If the specific heat ratio does not depend heavily on other parameters, this may be rewritten for an axisymmetric system in terms of enthalpy density as

 1v∂tu+∂ru−1r2+α∂r(r4+α∂ru)−−(Lθ−γ(2+α)r)u=0 (17)

where

 Lθ=1sinθ∂θ(sinθ∂θ  ) (18)

is the polar part of the Laplace operator, and the second term in brackets accounts for adiabatic losses. Equation (17) is linear hence one may separate the variables. Eigenfunctions will depend on as linear combinations of Legendre polynomials and Legendre functions of the second kind (Jahnke & Emde, 1960).

In the stationary case

 uk=(Pk(cosθ)+akQk(cosθ))Rk(r) (19)

where is the solution of the equation

 −1r2+αe−1/r∂r(r4+αe1/r∂ru)−−(k(k+1)−γ(2+α)r)u=0 (20)

For the zeroth-order () solution asymptotics may be derived both for large distances where diffusion dominates, and , and for very low radii where adiabatic losses prevail and . Figure  1 shows the exact numerical solution for the radial eigenfunction for and . It may be rather well (with accuracy better than 2%) approximated by the following function

 Y(r)=(1−e−12+α1r)1−(γ−1)(2+α)r−γ(2+α) (21)

### 2.2 Boundary Conditions

For a system with equatorial plane symmetry the solution will contain only even eigenfunctions. If we choose the inner radius well below the spherization radius, equation (20) becomes a first-order one, and is governed by a single parameter which we assume to be the initial energy density. The latter may be estimated from the total central source luminosity for the advective flow as

 uin∼LΩR2inv(rin)Y(rin) (22)

Luminosity of a supercritical disk in different models depends logarithmically on the dimensionless mass accretion rate (Poutanen et al., 2007; Shakura & Sunyaev, 1973) as

 L=LEdd(1+0.6ln(˙m/K))≃≃1.5×10391.71+XM10(2.8+0.6ln˙m3) ergs−1, (23)

where is the mass ejection rate in , is hydrogen mass fraction in the accreting gas, is the accretor mass in units. Temperature of the flow at the spherization radius is while the gas density is , which leads to a rather high radiation to gas pressure ratio:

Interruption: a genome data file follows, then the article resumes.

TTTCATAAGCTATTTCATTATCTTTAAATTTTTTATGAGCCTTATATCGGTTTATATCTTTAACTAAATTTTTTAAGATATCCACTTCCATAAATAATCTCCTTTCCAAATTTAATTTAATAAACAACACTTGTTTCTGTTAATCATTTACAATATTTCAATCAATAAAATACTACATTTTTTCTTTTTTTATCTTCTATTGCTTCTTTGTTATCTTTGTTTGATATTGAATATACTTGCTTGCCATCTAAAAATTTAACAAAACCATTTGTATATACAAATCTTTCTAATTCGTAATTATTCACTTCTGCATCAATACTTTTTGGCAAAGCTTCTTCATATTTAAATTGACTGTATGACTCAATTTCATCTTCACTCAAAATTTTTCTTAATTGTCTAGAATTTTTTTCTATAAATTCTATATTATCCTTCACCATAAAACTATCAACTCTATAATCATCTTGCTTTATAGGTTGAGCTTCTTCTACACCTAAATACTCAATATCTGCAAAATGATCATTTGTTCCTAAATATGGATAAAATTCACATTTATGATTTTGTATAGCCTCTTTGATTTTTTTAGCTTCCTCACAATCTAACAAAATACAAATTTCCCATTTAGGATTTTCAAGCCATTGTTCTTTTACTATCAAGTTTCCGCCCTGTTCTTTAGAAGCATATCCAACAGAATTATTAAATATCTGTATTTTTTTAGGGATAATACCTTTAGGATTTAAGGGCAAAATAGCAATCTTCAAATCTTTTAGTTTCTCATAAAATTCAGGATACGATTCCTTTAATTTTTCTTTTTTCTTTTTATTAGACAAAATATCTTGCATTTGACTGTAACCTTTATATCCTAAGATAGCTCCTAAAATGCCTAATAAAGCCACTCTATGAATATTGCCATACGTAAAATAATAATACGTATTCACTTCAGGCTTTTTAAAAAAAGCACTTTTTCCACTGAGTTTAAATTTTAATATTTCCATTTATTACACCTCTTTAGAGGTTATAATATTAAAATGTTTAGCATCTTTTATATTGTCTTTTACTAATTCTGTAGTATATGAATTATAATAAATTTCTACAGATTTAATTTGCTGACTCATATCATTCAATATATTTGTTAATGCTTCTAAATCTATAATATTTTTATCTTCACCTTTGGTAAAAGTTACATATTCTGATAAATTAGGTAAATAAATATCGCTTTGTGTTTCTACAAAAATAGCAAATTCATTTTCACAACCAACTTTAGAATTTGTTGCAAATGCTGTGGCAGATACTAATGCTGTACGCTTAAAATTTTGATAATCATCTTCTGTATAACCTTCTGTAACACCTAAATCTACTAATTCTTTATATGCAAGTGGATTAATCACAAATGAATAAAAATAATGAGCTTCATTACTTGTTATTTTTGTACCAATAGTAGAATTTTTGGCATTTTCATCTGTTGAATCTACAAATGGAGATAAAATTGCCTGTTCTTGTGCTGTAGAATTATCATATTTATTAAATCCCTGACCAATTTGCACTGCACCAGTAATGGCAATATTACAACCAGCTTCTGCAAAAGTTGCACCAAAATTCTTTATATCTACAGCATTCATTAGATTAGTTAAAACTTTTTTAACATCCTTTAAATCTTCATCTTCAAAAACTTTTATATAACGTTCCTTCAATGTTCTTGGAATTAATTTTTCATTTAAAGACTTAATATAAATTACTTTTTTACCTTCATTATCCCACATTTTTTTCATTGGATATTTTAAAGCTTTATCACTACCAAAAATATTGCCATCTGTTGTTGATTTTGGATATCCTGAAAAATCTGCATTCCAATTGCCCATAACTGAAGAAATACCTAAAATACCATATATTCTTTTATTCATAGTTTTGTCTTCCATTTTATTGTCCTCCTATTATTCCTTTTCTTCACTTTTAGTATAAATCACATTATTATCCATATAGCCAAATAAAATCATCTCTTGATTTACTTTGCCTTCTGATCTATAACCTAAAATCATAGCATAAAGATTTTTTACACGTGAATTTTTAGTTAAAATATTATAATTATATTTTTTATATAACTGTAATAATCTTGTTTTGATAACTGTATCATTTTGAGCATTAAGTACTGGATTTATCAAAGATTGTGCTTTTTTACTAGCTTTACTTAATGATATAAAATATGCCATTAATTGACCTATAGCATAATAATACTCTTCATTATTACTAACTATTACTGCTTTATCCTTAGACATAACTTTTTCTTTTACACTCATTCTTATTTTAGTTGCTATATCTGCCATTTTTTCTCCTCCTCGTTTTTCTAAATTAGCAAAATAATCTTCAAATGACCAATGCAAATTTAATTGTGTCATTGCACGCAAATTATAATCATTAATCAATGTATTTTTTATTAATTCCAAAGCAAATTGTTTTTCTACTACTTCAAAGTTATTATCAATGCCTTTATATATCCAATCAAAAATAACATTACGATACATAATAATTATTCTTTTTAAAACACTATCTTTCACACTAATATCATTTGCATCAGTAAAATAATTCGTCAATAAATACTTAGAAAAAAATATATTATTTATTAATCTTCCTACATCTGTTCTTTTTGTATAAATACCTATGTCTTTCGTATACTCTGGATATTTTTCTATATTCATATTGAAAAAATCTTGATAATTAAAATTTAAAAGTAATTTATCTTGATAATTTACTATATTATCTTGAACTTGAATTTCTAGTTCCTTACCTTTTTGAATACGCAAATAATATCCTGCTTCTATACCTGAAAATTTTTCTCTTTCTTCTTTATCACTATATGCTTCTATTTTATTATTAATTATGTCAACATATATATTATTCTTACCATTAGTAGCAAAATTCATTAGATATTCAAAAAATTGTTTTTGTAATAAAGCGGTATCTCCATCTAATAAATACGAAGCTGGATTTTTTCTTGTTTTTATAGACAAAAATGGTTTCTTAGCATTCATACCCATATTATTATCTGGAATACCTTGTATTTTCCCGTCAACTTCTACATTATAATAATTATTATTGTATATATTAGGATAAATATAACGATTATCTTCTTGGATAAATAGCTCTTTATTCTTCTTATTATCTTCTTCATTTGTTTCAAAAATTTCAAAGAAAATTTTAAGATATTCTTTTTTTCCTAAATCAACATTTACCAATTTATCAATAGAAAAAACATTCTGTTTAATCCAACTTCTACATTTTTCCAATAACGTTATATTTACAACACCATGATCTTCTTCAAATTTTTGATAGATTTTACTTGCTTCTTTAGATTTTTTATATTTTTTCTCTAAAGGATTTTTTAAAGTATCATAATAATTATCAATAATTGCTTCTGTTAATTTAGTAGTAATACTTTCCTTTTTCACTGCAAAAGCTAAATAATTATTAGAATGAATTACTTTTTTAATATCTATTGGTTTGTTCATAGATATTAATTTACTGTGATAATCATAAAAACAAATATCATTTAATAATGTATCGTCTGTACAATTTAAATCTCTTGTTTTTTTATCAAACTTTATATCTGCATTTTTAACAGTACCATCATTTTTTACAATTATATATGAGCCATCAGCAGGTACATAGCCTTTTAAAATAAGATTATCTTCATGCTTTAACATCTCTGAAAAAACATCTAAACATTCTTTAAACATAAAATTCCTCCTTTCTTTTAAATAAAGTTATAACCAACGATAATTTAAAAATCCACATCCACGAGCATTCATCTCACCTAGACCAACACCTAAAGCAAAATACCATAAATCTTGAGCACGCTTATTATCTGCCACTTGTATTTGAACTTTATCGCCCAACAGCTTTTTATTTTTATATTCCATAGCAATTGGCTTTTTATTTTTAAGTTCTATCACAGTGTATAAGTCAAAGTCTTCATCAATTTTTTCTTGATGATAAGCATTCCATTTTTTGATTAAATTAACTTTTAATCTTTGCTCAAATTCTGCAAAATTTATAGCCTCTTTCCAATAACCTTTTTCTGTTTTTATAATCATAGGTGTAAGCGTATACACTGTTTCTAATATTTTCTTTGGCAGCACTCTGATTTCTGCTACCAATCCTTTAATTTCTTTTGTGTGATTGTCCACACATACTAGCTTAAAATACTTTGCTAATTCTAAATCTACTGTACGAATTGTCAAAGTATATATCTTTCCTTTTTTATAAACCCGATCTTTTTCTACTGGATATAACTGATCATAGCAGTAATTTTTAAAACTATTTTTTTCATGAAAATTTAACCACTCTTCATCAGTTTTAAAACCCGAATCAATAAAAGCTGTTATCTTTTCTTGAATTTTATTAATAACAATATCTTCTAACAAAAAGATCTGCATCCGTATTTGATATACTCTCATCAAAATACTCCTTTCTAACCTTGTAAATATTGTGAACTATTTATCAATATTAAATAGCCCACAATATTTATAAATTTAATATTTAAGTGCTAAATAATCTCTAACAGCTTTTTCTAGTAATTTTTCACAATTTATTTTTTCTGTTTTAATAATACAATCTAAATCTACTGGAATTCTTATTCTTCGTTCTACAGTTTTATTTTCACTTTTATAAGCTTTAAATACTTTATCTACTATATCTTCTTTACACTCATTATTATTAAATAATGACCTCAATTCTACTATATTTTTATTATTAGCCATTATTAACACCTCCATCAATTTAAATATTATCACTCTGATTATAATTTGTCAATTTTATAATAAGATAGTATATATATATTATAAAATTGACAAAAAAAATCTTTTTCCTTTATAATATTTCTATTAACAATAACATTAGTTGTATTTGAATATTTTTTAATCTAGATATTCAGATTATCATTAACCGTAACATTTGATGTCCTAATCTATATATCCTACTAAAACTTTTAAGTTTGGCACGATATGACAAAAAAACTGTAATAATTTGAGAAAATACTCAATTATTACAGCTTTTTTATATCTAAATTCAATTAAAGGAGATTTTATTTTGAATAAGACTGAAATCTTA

β≃aT3n≃500˙m−5/83 (24)

For accretion rates that appear during thermal-timescale mass transfer (see also sections  1 and  6) radiation pressure dominates in the advective inner parts of the wind. That allows to equate anywhere in the flow because the wind is radiation-pressure dominated in the regions where is relevant.

Energy flux is directed radially in the inner advective parts of the wind and is practically normal to the walls near the funnel wall surface in the outer parts. In figure 2 we show the two-dimesional distribution of energy density and energy flux vector field for our solution. The exact angular dependence of the energy influx at the inner boundary is not very important as it is mixed near the spherization radius, so we will restrict ourselves to the zeroth angular harmonic solution.

Funnel wall cools efficiently, therefore a simple boundary condition

 u(r,θf)=0 (25)

may be adopted. The following zeroth-order solution satisfies it and decays fast enough at infinity to account for the photon escape through the funnel walls

 u=u0×ln(1−cosθ1−cosθf×1+cosθf1+cosθ)Y(r) (26)

normalization may be derived from the total luminosity (more accurately than in (22)) of the disk as

 u0≃LΩ′R2inv(rin)Y(rin) (27)

Here we define . for .

### 2.3 Surface Effective Temperature Distribution

Below we consider funnel walls, bottom and outer photospheres as blackbody sources with the temperature determined by the energy flux normal component:

 Fn=σBT4. (28)

For the funnel walls it is equal to the latitudal component:

 Fθ=2LΩ′sin2θfR2sph1r2+αinY(rin)r1+αY(r), (29)

and in the case of outer photosphere

 Fr=−D∂ru=(3+α)LΩ′R2sph1r2+αinY(rin)r1+αY(r)××ln(1−cosθ1−cosθf×1+cosθf1+cosθ). (30)

Here should be substituted for the outer photosphere.

Note that the fluxes are of the same order and their ratio does not depend on the radial coordinate.

For the funnel walls one obtains:

 Twall=0.038(Ω′tan2θfr2+αinY(rin))−1/4××(2.8+0.6ln˙m3)1/4˙m−1/23M−1/410(r1+αY(r))1/4 keV (31)

where is the mass of the accretor in units. Effective temperature scales with radius (for ) as

 Twall∝r−5/12 (32)

 Twall∝r−1/2 (33)

in the outer parts of the funnel. Temperature slope depends very weakly on all the parameters and is similar to the value (if ) characteristic for slim discs (Abramowicz, 2004) and supercritical accretion discs with massive outflows. p-free multi-blackbody spectra are characterised by a power-law intermediate asymptotics with photon index . Many ULXs have power-law spectra with close to the expected in all these models. The similarity makes it very difficult to distinguish between the various supercritical accretion disc models by their X-ray spectra only.

We assume the temperature of the funnel bottom equal to the effective temperature of the adjecent wall surface

 Tbot=0.038(Ω′tan2θfrin)−1/4(2.8+0.6ln˙m3)1/4˙m−1/23M−1/410keV (34)